ECE Korhammer Lecture Series Colloquium
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The development of optical frequency combs1, and notably self-referencing, has revolutionized precision measurements over the past decade, and enabled counting of the cycles of light. Frequency combs, have enabled dramatic advances in timekeeping, metrology and spectroscopy. In 2007, it was discovered that such combs can also be generated using an optical microresonator2 using parametric frequency conversion. Importantly, such Kerr combs also enable to generate dissipative temporal solitons (DKS)3,4, which are formally solutions to a driven dissipative nonlinear Schrödinger equation, termed Lugiato-Lefever equation – first derived to describe spatial self-organization phenomena5. DKS have unlocked the full potential of Kerr combs enabling a deterministic route to broadband, and coherent optical frequency combs, whose bandwidth can be enhanced using soliton broadening phenomena, such as Soliton Cherenkov Radiation6. Such Solitons Kerr combs on a chip have enabled to realize counting of the cycles of light, realize dual comb spectrometers on a chip, enabled dual comb based ultrafast ranging7, massively parallel coherent communication8, and offered a novel approach to massively parallel FCMW LiDAR9. Recent advances based on the photonic damascene process10 enable ultra low loss nonlinear photonic circuits based on silicon nitride (Si3N4), have enabled ultra-low losses, and direct integration with on chip pump lasers11.
On the fundamental side, new and theoretically not previously predicted dynamics has been observed ranging from formation of soliton crystals12, soliton switching13, and new type of breather solitons14, and emergent nonlinear dynamics in arrays of coupled resonators15.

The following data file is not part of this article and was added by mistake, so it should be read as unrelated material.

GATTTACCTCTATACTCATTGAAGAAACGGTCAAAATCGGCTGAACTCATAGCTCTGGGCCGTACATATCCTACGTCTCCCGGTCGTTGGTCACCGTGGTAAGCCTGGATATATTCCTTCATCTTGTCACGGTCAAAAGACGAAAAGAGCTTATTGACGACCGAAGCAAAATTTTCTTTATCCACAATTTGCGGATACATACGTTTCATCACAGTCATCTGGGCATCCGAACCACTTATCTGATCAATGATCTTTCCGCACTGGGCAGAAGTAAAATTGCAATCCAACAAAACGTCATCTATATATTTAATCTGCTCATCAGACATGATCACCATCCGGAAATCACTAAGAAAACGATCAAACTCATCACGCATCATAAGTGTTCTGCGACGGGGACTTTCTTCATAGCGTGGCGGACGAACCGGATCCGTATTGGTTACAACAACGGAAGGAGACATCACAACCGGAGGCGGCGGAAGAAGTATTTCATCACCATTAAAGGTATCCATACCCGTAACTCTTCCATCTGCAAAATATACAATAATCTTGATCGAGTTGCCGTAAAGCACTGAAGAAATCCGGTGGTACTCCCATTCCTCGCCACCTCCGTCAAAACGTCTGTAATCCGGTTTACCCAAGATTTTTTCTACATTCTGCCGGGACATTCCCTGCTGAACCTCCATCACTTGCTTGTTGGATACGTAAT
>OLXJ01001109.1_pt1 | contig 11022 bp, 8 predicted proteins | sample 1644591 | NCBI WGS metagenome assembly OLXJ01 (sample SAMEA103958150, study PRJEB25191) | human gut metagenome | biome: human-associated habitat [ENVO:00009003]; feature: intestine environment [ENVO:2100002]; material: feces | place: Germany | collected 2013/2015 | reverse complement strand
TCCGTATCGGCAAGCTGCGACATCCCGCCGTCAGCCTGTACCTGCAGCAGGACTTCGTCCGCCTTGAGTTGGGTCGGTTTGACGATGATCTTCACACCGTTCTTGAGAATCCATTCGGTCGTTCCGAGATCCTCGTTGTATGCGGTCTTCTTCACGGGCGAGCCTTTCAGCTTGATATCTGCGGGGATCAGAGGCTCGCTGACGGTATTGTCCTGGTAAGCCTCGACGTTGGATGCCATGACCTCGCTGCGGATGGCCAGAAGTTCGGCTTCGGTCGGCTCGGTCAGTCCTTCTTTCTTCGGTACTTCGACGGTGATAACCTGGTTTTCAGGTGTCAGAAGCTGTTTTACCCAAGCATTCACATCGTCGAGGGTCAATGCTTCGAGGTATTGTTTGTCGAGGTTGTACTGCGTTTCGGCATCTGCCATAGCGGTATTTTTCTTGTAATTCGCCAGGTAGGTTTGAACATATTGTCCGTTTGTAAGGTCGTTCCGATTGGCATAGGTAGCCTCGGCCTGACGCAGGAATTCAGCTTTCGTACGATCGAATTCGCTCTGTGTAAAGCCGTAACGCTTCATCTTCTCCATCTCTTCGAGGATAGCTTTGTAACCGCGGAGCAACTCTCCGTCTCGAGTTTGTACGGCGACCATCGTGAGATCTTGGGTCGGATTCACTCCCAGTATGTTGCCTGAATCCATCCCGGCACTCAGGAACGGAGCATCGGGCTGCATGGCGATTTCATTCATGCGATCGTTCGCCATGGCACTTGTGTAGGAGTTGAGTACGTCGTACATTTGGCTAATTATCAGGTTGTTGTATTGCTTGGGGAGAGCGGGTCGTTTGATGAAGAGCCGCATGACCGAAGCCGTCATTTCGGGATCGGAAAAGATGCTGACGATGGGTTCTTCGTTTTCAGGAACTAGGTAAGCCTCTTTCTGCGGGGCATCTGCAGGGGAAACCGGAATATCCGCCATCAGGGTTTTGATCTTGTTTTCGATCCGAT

Soliton Kerr frequency combs thereby are providing a highly fruitful new playground for fundamental nonlinear science and applications alike.
Tobias J. Kippenberg is Full Professor in the Institute of Physics and Electrical Engineering at EPFL in Switzerland since 2013 and joined EPFL in 2008 as Tenure Track Assistant Professor. Prior to EPFL, he was Independent Max Planck Junior Research group leader at the Max Planck Institute of Quantum Optics in Garching, Germany. While at the MPQ he demonstrated radiation pressure cooling of optical micro-resonators, and developed techniques with which mechanical oscillators can be cooled, measured and manipulated in the quantum regime that are now part of the research field of Cavity Quantum Optomechanics. Moreover, his group discovered the generation of optical frequency combs using high Q micro-resonators, a principle known now as micro-combs or Kerr combs.
For his early contributions in these two research fields, he has been recipient of the EFTF Award for Young Scientists (2011), The Helmholtz Prize in Metrology (2009), the EPS Fresnel Prize (2009), ICO Award (2014), Swiss Latsis Prize (2015), as well as the Wilhelmy Klung Research Prize in Physics (2015) and the 2018 ZEISS Research Award. Moreover, he is 1st prize recipient of the "8th European Union Contest for Young Scientists" in 1996 and is listed in the Highly Cited Researchers List of 1% most cited Physicists in 2014-2019. He is founder of the startup LIGENTEC SA, an integrated photonics foundry.